In the case of metabolic alkalosis, one finds that alkalaemia is in fact a fairly weak depressant of ventilatory drive, which means that the ideal PaCO2 of 57mmHg would never be achieved in an alkalotic patient. One can imagine that the strategy of depressing the respiratory rate is going to eventually meet certain natural barriers. Consider a reductio ad absurdum: the patient with an SBE of 20 is not going to be happy with a respiratory compensation mechanism which results in a respiratory rate of one breath per minute. Hypoxia will intervene, for one. Similarly, in metabolic acidosis with an SBE of -20, the 5:3 rule would suggest a PaCO2 of around 6mmHg, which would probably represent a minute volume of around 25-30L/min, physiologically impossible in most circumstances.
In summary, in the living organism "complete compensation" does not occur: pH is never normalised to 7.4 because from an evolutionary standpoint, the development of compensatory mechanisms never viewed this as a worthwhile goal. The aim of compensatory mechanisms is to restore some sort of physiological normality, so that various enzyme systems may function well enough for the organism to survive.
Behold, a horrific ABG.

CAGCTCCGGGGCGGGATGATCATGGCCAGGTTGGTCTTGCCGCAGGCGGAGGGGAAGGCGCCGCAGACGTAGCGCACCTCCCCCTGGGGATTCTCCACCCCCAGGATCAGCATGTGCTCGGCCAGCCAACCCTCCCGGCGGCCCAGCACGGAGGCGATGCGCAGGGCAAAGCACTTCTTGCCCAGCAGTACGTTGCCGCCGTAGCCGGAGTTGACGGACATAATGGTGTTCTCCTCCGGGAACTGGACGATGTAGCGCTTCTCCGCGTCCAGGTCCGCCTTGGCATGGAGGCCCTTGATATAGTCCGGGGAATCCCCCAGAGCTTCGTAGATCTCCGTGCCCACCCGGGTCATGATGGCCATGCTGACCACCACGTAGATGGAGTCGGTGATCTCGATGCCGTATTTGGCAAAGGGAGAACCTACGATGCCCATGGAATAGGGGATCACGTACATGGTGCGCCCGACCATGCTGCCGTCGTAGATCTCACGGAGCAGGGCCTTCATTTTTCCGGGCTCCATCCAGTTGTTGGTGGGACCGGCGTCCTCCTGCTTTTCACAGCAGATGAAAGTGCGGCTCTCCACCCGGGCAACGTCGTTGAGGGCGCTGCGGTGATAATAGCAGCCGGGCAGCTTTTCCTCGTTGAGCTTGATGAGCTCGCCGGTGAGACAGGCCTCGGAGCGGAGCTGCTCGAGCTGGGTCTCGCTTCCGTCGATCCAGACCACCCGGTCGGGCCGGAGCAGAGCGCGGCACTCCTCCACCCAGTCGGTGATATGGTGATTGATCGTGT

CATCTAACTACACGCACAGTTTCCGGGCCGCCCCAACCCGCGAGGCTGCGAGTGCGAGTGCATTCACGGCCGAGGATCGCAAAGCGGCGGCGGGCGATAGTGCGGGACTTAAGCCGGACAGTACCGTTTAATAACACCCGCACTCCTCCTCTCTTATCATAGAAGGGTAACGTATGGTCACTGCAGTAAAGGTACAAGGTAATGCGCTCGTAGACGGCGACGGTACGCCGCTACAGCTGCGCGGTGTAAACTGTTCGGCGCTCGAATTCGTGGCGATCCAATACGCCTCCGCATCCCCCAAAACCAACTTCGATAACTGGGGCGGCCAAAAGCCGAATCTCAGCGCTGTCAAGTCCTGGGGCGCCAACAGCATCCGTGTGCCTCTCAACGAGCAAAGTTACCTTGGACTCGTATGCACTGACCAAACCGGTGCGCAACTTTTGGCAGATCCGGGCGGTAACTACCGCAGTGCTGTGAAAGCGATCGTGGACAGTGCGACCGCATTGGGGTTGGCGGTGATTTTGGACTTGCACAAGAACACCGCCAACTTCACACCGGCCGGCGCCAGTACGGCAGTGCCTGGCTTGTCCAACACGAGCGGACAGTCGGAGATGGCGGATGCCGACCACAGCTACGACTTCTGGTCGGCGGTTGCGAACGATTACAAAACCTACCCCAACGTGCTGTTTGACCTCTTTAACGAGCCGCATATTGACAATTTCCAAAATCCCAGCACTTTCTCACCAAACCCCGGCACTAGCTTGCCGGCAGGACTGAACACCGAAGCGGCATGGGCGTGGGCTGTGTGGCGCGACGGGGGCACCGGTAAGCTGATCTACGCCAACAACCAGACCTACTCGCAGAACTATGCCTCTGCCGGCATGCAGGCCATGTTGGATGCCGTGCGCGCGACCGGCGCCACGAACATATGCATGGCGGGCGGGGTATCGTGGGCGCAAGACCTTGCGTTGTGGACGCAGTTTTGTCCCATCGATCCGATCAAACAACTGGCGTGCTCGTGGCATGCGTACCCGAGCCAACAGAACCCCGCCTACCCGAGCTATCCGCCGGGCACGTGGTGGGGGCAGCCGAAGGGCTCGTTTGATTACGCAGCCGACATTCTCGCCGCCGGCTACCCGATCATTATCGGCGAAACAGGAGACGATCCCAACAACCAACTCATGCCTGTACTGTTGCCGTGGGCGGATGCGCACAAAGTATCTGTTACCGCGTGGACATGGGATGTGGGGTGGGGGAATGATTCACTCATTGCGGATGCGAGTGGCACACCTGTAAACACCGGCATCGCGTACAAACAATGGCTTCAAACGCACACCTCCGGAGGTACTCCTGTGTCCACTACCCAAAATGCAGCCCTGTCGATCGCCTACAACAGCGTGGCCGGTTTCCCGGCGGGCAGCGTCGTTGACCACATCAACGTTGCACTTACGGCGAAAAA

Let us attempt to reason through the compensation in this example.
The expected bicarbonate for this scenario, according to the "1 for 10" Boston rule, should be somewhere around 35.5 mmol/L. This "compensation" would be the direct consequence of carbonic anhydrase processing CO2 into HCO3- and H+.
However, the reported bicarbonate is 22.5mmol/L. Though "normal", this is still much lower than the expected value for this level of hypercapnea. Therefore, a metabolic acidosis must also be present, right? We know that the relationship of CO2 and HCO3- has a certain predictability to it. Thus, 22.5mmol/L must be the level to which the HCO3- has risen after the hypecapnea developed. In fact the HCO3- must have risen by around 11 mmol/L if we follow the "1 for 10" rule, and must therefore have been around 11.5mmol/L back when the CO2 was normal.
This is interesting. The base excess tells us there is no metabolic acid-base disturbance, but the rules of compensation suggest that there is. Why do these methods contradict each other?
Well. The answer lies in the little (st) symbol in the corner. The HCO3- (st) presented on the ABG print-out is the Copenhagen "standard bicarbonate", rather than the "actual bicarbonate". The actual bicarbonate is calculated from the measured PaCO2 and pH values using the Henderson-Hasselbalch equation, and is therefore the "gospel" bicarbonate (i.e. there can be no bicarbonate value other than this, for these measured values). The standard bicarbonate is a derived variable, using the actual base excess and various correction factors to estimate what the bicarbonate would be if the the PaCO2 was 40mmHg, and the PaO2 was 100mmHg. By rejecting the respiratory influences on buffer systems, those grim Norsemen invalidated their bicarbonate value, making it essentially useless for the purposes of Bostonian bedside assessment.
This is a bit of a problem. Does this mean we should never use the standard bicarbonate to assess acid-base compensation?